Researchers look to 'good' stomach bacteria to help poultry fend off salmonella

Mar 04, 2013 by Renee Elder

A team of scientists in Raleigh and Chapel Hill is working to achieve a salmonella-free line of poultry by manipulating bacteria that live in the intestines of chickens.

Researchers will try to identify microscopic elements in the bird's intestines that might fend off salmonella and then encourage those "good" bacteria to flourish, said Matthew Koci, associate professor in the Department of at N.C. State University.

"We will be looking to see if there are bugs in the chickens' gut that can exclude salmonella, and therefore lower the risk they will carry a food-borne disease," Koci said.

The attempt to create a salmonella-free chicken stems from research in microbiomes - or the set of bacteria, viruses and fungi that populate the of animals, including humans. Microbiomes can influence a wide range of , from to digestion.

Uncooked , meat and are major sources of salmonella infection. There are about 42,000 cases of reported each year in the United States, though the actual number is probably many times that because mild cases are typically not reported. About 400 people in the United States die from salmonella infections each year.

Vaccines now available can halt development of salmonella in chickens, but questions remain about their effectiveness, Koci said.

"From our project, we hope to learn how changing the can improve vaccination or even eliminate the need for the salmonella vaccine all together," he added.

The scientists also will explore why chickens can have in their stomach and yet not suffer any adverse affects themselves.

"Poultry don't get sick from salmonella," said Hosni Hassan, professor of microbiology at NCSU and the project's lead researcher. "But when we eat the chicken, we get sick. We want to know how the microbiome of the chickens allows salmonella to survive there happily."

The research on poultry is taking place at the Dearstyne Avian Health Center at NCSU, where about 200 day-old chickens arrived last week. Researchers at the center will collect "poop samples" from the chickens weekly and send them to the microbiologists for study, Koci said.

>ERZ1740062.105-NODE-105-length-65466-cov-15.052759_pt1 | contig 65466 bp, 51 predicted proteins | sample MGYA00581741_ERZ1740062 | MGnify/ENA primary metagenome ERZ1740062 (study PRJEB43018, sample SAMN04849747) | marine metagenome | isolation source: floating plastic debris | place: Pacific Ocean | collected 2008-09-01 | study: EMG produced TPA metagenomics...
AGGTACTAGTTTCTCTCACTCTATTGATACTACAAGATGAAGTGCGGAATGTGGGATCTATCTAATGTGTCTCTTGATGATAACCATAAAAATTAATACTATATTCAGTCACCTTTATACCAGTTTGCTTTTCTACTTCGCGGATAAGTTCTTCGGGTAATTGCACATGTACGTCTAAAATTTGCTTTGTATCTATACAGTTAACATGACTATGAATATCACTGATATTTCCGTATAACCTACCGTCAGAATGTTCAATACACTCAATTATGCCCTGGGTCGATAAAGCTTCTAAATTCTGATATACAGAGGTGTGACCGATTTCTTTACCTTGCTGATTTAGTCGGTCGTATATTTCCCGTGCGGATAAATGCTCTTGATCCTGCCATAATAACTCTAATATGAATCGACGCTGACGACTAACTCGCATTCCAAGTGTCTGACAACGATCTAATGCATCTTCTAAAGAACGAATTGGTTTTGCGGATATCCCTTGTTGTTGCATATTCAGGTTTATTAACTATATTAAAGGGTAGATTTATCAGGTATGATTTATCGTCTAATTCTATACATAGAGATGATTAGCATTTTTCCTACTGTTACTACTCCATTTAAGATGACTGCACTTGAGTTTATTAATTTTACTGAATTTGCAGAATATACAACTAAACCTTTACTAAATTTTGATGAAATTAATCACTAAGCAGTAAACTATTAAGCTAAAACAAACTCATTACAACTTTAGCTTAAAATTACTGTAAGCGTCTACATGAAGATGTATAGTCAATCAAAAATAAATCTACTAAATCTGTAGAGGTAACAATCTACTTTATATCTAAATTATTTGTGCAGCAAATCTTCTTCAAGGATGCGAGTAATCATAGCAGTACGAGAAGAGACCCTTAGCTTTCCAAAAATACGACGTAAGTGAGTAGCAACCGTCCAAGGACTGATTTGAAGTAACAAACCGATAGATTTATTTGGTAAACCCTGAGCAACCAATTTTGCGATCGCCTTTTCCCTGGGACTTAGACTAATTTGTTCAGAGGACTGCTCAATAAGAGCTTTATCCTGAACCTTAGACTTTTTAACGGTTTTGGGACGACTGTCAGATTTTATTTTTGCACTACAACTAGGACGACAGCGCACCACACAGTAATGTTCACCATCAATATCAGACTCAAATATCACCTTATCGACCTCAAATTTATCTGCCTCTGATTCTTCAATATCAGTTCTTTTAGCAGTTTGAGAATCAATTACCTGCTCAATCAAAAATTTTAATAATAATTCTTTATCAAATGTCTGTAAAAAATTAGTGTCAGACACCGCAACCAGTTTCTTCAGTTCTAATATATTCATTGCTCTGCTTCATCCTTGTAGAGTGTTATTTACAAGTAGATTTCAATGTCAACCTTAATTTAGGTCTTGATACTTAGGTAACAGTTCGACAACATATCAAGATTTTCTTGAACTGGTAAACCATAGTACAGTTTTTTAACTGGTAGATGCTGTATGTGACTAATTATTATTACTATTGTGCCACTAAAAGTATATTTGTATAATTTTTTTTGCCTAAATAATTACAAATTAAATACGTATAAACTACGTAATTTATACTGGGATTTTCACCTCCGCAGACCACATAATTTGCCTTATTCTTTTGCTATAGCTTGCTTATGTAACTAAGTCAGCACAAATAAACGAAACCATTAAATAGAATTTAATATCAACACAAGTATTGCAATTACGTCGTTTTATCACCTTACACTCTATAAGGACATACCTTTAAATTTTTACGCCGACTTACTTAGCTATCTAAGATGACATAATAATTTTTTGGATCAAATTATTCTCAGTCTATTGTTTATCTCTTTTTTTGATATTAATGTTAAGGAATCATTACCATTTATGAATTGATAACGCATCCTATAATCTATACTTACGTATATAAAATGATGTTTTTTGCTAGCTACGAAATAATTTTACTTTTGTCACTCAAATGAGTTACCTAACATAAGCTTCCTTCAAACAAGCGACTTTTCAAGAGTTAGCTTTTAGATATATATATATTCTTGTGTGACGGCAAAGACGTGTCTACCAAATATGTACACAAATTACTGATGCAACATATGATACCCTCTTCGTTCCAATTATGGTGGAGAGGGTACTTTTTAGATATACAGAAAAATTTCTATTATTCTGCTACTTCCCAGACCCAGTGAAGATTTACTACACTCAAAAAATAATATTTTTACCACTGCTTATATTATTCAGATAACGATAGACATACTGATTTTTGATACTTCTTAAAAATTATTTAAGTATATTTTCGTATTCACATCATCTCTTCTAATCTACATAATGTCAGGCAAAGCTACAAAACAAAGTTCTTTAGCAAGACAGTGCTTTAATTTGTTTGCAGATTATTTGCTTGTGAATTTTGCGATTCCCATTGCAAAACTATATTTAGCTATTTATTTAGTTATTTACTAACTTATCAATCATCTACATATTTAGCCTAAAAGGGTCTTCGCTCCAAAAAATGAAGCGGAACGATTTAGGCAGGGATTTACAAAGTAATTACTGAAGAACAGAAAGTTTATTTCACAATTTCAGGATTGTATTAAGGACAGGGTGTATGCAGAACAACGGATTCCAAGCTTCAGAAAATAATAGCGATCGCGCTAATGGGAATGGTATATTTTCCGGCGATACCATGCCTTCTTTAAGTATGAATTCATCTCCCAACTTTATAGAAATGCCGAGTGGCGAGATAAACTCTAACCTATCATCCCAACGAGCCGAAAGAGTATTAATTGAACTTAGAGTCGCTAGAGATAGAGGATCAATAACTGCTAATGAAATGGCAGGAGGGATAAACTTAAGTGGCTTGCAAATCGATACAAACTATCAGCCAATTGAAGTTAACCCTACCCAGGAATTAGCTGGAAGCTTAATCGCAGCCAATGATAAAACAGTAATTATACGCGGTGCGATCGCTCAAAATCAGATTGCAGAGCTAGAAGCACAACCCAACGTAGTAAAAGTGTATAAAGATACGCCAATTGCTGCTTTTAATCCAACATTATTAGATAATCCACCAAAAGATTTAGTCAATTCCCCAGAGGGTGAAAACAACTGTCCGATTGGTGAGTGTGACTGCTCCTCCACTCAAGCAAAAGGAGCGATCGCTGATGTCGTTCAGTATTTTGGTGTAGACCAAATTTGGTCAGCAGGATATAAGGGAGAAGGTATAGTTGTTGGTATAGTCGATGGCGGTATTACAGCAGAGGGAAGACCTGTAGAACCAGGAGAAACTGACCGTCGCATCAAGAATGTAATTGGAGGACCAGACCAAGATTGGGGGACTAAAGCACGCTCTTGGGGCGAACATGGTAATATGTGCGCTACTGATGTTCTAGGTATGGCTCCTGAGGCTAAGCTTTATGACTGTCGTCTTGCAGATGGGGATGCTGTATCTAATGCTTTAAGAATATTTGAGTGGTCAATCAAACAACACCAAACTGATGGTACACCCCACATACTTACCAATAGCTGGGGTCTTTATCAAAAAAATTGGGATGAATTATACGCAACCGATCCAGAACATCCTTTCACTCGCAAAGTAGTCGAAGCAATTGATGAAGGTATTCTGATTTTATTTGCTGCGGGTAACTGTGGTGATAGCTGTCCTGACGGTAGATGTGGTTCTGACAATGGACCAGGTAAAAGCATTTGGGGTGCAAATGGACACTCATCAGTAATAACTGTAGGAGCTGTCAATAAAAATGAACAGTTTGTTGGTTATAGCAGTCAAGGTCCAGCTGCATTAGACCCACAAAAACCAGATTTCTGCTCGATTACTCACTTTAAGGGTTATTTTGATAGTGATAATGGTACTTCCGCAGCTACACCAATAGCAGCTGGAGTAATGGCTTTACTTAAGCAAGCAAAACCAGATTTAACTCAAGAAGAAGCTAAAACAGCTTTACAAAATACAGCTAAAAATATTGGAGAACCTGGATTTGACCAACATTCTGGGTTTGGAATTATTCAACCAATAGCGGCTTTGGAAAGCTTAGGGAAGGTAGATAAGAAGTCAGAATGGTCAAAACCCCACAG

The bacteria analysis is being done at the Microbiome Core Facility at UNC's School of Medicine by facility director Andrea Azcarate-Peril and research associate Maria Belen Cadenas.

Their mission, Cadenas said, is to evaluate that are fed regular diets, those fed diets supplemented with bacteria-enhancing substances and those who have been given the salmonella vaccine. The resulting data is expected to help identify specific bacterial species that cause an increased resistance to salmonella.

"There are many bacteria, especially in the intestinal tract, that are beneficial," Cadenas added.

The work is funded by a $2.5 million U.S. Department of Agriculture grant that also includes a health-education component for a new food-safety curriculum for North Carolina schools.

"We are looking at the project two ways, in terms of eliminating salmonella from the poultry and educating a new generation about how to handle food," Hassan said.

The project is funded through June 2017. And while it might take longer to come up with a -free chicken, food-borne disease can be reduced in the meantime through development of a new food-safety curriculum, Koci said.

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